William Wordsworth as a Nature Worshipper

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“WILLIAM WORDSWORTH AS THE WORSHIPPER OF NATURE”

INTRODUCTION
There's nothing quite like poetry for singing a paean to nature. Among the many celebrated nature poets, William Wordsworth is probably the most famous. What sets his work apart from others is that his poetry was, in fact, an act of nature-worship. Wordsworth perceived the presence of divinity and healing in nature, the presence of a higher spirit that he considered a `balm' to weary souls.

His poem, Tintern Abbey, depicts with much lucidity the unity that he found in all animate and inanimate objects -"A presence that disturbs me with the joy...a sense sublime / Of something far more deeply interfused," the peace that they bring to him -"To them I may have owed another gift...that blessed mood...In which the heavy and the weary weight, Of all this unintelligible world, Is lightened" and his confession to his worship--"I, so long a worshipper of Nature, hither came / Unwearied in that service with far deeper zeal / Of holier love".  William Wordsworth was born on 7 April 1770 in Cockermouth, Cumberland, in the Lake District. His father was John Wordsworth, Sir James Lowther's attorney. The magnificent landscape deeply affected Wordsworth's imagination and gave him a love of nature. He lost his mother when he was eight and five years later his father. The domestic problems separated Wordsworth from his beloved and neurotic sister Dorothy, who was a very important person in his life. With the help of his two uncles, Wordsworth entered a local school and continued his studies at Cambridge University. Wordsworth made his debut as a writer in 1787, when he published a sonnet in The European Magazine . In that same year he entered St. John's College, Cambridge, from where he took his B.A. in 1791. During a summer vacation in 1790 Wordsworth went on a walking tour through revolutionary France and also traveled in Switzerland. On his second journey in France, Wordsworth had an affair with a French girl, Annette Vallon, a daughter of a barber-surgeon, by whom he had a illegitimate daughter Anne Caroline. The affair was basis of the poem "Vaudracour and Julia", but otherwise Wordsworth did his best to hide the affair from posterity. 1795 he met Coleridge. Wordsworth's financial situation became better in 1795 when he received a legacy and was able to settle at Racedown, Dorset, with his sister Dorothy.  Encouraged by Coleridge and stimulated by the close contact with nature, Wordsworth composed his first masterwork, Lyrical Ballads, which opened with Coleridge's "Ancient Mariner." About 1798 he started to write a large and philosophical autobiographical poem, completed in 1805, and published posthumously in 1850 under the title The Prelude. Wordsworth spent the winter of 1798-99 with his sister and Coleridge in Germany, where he wrote several poems, including the enigmatic 'Lucy' poems. After return he moved Dove Cottage, Grasmere, and in 1802 married Mary Hutchinson. They cared for Wordsworth's sister Dorothy for the last 20 years of her life. Wordsworth's second verse collection, Poems, In Two Volumes, appeared in 1807. Wordsworth's central works were produced between 1797 and 1808. His poems written during middle and late years have not gained similar critical approval. Wordsworth's Grasmere period ended in 1813. He was appointed official distributor of stamps for Westmoreland. He moved to Rydal Mount, Ambleside, where he spent the rest of his life. In later life Wordsworth abandoned his radical ideas and became a patriotic, conservative public man. In 1843 he succeeded Robert Southey (1774-1843) as England's poet laureate. Wordsworth died on April 23, 1850.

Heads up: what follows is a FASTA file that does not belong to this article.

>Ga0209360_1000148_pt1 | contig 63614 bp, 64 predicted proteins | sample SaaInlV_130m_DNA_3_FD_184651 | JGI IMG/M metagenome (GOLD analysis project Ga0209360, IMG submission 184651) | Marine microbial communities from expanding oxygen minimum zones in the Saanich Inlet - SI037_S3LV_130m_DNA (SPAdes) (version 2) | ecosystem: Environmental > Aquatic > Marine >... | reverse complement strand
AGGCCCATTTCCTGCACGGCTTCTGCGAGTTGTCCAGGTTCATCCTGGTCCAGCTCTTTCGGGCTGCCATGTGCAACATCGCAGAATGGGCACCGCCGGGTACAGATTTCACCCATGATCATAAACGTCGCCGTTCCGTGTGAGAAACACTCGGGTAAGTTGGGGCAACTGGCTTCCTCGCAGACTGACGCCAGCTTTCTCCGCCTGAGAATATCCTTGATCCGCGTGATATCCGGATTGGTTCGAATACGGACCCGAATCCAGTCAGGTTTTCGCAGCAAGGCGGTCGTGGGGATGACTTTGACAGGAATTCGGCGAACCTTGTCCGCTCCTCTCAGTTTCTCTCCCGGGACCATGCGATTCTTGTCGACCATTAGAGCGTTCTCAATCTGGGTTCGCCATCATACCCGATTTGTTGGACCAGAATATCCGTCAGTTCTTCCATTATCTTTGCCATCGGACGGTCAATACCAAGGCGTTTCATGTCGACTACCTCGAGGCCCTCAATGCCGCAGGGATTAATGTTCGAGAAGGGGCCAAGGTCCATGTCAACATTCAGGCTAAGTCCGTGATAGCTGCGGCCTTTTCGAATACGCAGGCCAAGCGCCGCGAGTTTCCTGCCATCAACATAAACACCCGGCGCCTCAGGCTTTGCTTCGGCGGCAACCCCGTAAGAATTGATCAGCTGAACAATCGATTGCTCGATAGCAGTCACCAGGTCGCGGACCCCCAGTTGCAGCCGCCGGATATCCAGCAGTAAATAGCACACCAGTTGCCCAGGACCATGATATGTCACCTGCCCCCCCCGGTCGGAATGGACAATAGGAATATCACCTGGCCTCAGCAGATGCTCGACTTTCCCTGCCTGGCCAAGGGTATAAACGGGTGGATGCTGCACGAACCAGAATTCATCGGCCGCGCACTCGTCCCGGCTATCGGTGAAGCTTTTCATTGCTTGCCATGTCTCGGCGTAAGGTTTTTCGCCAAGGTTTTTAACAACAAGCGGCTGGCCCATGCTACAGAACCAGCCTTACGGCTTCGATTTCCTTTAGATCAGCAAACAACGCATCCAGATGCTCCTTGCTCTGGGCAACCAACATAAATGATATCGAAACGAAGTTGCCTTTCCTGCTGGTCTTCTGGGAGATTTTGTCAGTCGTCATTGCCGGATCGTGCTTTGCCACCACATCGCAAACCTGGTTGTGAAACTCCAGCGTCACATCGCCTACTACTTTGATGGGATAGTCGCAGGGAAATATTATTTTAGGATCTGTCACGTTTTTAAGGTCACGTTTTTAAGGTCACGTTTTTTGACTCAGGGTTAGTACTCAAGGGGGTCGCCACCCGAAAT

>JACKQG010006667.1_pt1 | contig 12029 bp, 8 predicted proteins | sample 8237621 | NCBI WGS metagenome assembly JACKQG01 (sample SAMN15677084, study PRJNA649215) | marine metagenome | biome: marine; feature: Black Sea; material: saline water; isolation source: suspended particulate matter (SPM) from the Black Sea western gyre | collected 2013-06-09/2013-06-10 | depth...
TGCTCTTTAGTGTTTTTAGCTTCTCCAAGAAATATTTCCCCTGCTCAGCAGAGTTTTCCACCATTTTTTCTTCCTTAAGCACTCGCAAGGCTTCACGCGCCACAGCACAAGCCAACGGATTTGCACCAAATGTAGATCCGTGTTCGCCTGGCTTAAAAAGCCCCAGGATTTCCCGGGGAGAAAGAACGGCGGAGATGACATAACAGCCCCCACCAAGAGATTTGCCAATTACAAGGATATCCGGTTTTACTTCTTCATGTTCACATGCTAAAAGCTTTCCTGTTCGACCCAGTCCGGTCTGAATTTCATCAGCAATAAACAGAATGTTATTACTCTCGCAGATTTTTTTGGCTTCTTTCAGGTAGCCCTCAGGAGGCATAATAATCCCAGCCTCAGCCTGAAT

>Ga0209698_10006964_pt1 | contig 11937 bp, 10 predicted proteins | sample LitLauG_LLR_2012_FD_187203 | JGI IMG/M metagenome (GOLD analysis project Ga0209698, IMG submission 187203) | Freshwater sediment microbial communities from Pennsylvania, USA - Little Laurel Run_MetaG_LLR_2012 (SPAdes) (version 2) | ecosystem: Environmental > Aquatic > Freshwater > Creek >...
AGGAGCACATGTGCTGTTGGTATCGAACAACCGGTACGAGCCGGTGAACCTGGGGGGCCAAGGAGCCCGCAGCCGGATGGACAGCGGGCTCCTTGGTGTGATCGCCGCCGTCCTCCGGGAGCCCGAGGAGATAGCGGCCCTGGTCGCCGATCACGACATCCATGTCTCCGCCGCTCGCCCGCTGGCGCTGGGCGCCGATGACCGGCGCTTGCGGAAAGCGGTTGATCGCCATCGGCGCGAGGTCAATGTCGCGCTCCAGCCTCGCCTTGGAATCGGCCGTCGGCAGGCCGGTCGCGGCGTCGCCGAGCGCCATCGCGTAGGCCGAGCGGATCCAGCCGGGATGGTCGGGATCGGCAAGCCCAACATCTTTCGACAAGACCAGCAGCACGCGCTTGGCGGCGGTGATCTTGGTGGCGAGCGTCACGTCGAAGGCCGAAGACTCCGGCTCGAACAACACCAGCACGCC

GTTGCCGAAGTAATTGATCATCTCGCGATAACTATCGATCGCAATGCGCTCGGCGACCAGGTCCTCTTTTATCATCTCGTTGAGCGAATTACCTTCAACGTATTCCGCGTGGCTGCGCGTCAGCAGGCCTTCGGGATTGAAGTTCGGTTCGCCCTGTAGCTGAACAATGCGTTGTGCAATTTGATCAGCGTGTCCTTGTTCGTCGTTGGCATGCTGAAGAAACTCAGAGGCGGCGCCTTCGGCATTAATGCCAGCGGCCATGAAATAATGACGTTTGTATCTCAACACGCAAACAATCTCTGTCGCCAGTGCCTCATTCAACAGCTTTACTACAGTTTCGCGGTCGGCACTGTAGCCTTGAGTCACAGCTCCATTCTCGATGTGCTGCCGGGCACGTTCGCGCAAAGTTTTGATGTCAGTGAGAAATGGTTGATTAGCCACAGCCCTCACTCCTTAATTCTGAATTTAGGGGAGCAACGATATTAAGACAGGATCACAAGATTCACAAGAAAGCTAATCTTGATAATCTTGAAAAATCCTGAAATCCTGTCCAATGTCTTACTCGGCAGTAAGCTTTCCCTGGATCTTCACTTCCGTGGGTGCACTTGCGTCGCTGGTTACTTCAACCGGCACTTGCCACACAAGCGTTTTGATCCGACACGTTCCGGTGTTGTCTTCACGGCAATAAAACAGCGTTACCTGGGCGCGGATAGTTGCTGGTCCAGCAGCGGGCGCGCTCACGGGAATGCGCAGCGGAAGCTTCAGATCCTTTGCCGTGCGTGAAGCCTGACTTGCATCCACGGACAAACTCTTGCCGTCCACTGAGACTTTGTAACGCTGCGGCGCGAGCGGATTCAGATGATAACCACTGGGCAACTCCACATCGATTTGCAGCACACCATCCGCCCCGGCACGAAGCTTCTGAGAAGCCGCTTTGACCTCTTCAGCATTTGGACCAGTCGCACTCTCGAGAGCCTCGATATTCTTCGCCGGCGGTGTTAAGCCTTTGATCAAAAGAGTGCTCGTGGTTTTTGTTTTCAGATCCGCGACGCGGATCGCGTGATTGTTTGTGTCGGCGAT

NATURE as A SOURCE OF SPIRITUALITY

Wordsworth is, indisputably, the greatest poet of Nature. There is a systematic development in his attitude towards nature. At first he loves Nature for its external loveliness. He appreciates it through his senses and revels in the colour, the smell and...
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